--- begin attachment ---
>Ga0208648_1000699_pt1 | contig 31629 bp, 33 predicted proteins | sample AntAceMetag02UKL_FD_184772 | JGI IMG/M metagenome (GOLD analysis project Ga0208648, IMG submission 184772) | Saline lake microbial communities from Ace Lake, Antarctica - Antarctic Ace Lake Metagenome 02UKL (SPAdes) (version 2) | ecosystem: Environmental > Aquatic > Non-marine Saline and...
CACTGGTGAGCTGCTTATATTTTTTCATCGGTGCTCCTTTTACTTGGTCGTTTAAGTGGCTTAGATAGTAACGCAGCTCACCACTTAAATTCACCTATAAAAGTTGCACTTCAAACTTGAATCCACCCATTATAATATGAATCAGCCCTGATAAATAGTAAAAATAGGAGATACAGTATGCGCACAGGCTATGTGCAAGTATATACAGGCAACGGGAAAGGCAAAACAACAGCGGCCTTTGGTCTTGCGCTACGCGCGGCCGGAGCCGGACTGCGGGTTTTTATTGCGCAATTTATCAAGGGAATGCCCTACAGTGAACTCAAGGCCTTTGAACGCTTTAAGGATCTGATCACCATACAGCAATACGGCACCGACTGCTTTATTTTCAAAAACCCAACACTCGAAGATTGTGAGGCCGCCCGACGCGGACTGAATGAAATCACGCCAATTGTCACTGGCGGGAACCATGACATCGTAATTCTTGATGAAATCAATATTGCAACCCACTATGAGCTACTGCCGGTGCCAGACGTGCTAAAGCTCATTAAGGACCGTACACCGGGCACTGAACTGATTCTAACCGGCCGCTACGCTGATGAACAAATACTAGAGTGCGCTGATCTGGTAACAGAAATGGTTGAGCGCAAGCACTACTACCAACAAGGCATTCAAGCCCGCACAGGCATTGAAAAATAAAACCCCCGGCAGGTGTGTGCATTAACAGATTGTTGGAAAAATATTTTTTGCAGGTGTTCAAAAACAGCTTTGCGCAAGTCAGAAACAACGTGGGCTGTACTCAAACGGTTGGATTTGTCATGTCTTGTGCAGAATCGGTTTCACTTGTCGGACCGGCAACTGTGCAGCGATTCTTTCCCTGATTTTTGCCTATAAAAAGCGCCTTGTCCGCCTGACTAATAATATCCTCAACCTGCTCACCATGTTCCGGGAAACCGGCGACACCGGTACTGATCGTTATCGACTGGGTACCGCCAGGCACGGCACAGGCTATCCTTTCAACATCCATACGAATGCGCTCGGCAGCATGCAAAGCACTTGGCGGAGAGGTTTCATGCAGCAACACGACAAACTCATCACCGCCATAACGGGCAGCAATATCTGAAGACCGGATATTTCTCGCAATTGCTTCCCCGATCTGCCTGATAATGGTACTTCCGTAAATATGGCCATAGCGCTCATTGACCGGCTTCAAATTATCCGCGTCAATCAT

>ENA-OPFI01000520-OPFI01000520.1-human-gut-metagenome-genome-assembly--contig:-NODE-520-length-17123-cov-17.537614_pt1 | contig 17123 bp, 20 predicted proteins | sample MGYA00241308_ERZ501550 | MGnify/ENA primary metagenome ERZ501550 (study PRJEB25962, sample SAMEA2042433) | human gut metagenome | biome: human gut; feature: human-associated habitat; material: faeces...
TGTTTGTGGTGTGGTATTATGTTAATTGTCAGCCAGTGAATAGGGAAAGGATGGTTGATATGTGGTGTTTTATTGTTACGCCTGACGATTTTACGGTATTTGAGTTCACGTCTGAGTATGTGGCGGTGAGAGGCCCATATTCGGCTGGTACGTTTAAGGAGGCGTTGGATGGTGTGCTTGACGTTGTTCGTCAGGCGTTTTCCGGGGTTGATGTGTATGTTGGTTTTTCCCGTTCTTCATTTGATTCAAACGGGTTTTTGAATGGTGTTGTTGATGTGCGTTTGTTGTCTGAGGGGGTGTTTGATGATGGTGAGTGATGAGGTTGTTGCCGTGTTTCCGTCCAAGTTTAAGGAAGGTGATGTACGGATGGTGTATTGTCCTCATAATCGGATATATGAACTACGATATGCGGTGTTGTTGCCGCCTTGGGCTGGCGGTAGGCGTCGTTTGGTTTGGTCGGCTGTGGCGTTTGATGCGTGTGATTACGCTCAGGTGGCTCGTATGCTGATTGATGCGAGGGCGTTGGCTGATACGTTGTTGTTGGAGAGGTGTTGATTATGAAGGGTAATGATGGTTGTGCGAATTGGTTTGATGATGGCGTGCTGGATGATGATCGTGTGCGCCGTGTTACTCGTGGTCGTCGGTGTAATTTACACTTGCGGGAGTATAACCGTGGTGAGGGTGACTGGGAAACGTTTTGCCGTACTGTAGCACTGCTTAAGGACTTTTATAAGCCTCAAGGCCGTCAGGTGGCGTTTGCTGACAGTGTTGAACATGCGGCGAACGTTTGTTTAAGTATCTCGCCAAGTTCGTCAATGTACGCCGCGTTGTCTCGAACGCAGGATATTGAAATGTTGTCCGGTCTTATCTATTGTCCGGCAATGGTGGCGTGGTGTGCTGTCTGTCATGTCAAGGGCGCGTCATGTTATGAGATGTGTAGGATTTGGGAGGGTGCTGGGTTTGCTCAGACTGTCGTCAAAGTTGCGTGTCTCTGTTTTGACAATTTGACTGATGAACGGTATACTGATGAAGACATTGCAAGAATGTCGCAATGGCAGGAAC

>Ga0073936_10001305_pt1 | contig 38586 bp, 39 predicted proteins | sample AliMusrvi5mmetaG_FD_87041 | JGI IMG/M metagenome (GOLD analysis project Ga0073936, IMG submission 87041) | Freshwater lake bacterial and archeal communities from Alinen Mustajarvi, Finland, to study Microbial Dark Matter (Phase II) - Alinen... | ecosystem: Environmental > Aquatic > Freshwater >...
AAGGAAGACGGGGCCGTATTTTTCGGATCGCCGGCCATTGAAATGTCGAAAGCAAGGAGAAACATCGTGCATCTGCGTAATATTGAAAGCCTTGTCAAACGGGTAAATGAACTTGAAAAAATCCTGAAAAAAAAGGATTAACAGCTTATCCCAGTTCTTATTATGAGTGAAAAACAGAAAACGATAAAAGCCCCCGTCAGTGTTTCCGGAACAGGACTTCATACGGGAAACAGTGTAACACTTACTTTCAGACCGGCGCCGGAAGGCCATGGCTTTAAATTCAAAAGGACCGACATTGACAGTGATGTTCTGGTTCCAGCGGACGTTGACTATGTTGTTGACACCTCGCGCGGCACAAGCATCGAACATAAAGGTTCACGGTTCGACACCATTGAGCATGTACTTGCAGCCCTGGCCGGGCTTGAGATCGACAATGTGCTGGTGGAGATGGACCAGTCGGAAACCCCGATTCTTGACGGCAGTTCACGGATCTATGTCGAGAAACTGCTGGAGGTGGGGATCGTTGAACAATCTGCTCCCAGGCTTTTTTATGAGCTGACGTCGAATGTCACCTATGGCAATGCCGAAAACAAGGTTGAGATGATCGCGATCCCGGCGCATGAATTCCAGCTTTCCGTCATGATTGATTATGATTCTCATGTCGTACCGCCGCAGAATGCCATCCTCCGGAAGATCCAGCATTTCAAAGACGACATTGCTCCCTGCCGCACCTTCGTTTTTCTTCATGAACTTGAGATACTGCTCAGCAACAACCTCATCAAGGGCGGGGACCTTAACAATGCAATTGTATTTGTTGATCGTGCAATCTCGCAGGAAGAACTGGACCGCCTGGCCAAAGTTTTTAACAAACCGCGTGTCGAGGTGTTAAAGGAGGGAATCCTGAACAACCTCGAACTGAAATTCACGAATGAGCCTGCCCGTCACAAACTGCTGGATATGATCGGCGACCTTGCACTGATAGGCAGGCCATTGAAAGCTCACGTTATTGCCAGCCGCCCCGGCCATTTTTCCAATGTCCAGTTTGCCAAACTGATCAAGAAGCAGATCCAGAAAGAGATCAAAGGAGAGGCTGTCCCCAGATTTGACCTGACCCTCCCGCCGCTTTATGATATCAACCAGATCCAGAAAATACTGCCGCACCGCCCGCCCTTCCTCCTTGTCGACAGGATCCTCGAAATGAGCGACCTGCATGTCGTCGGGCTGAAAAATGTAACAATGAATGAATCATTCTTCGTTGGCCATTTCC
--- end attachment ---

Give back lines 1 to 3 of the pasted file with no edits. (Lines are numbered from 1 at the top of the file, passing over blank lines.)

>Ga0208648_1000699_pt1 | contig 31629 bp, 33 predicted proteins | sample AntAceMetag02UKL_FD_184772 | JGI IMG/M metagenome (GOLD analysis project Ga0208648, IMG submission 184772) | Saline lake microbial communities from Ace Lake, Antarctica - Antarctic Ace Lake Metagenome 02UKL (SPAdes) (version 2) | ecosystem: Environmental > Aquatic > Non-marine Saline and...
CACTGGTGAGCTGCTTATATTTTTTCATCGGTGCTCCTTTTACTTGGTCGTTTAAGTGGCTTAGATAGTAACGCAGCTCACCACTTAAATTCACCTATAAAAGTTGCACTTCAAACTTGAATCCACCCATTATAATATGAATCAGCCCTGATAAATAGTAAAAATAGGAGATACAGTATGCGCACAGGCTATGTGCAAGTATATACAGGCAACGGGAAAGGCAAAACAACAGCGGCCTTTGGTCTTGCGCTACGCGCGGCCGGAGCCGGACTGCGGGTTTTTATTGCGCAATTTATCAAGGGAATGCCCTACAGTGAACTCAAGGCCTTTGAACGCTTTAAGGATCTGATCACCATACAGCAATACGGCACCGACTGCTTTATTTTCAAAAACCCAACACTCGAAGATTGTGAGGCCGCCCGACGCGGACTGAATGAAATCACGCCAATTGTCACTGGCGGGAACCATGACATCGTAATTCTTGATGAAATCAATATTGCAACCCACTATGAGCTACTGCCGGTGCCAGACGTGCTAAAGCTCATTAAGGACCGTACACCGGGCACTGAACTGATTCTAACCGGCCGCTACGCTGATGAACAAATACTAGAGTGCGCTGATCTGGTAACAGAAATGGTTGAGCGCAAGCACTACTACCAACAAGGCATTCAAGCCCGCACAGGCATTGAAAAATAAAACCCCCGGCAGGTGTGTGCATTAACAGATTGTTGGAAAAATATTTTTTGCAGGTGTTCAAAAACAGCTTTGCGCAAGTCAGAAACAACGTGGGCTGTACTCAAACGGTTGGATTTGTCATGTCTTGTGCAGAATCGGTTTCACTTGTCGGACCGGCAACTGTGCAGCGATTCTTTCCCTGATTTTTGCCTATAAAAAGCGCCTTGTCCGCCTGACTAATAATATCCTCAACCTGCTCACCATGTTCCGGGAAACCGGCGACACCGGTACTGATCGTTATCGACTGGGTACCGCCAGGCACGGCACAGGCTATCCTTTCAACATCCATACGAATGCGCTCGGCAGCATGCAAAGCACTTGGCGGAGAGGTTTCATGCAGCAACACGACAAACTCATCACCGCCATAACGGGCAGCAATATCTGAAGACCGGATATTTCTCGCAATTGCTTCCCCGATCTGCCTGATAATGGTACTTCCGTAAATATGGCCATAGCGCTCATTGACCGGCTTCAAATTATCCGCGTCAATCAT

>ENA-OPFI01000520-OPFI01000520.1-human-gut-metagenome-genome-assembly--contig:-NODE-520-length-17123-cov-17.537614_pt1 | contig 17123 bp, 20 predicted proteins | sample MGYA00241308_ERZ501550 | MGnify/ENA primary metagenome ERZ501550 (study PRJEB25962, sample SAMEA2042433) | human gut metagenome | biome: human gut; feature: human-associated habitat; material: faeces...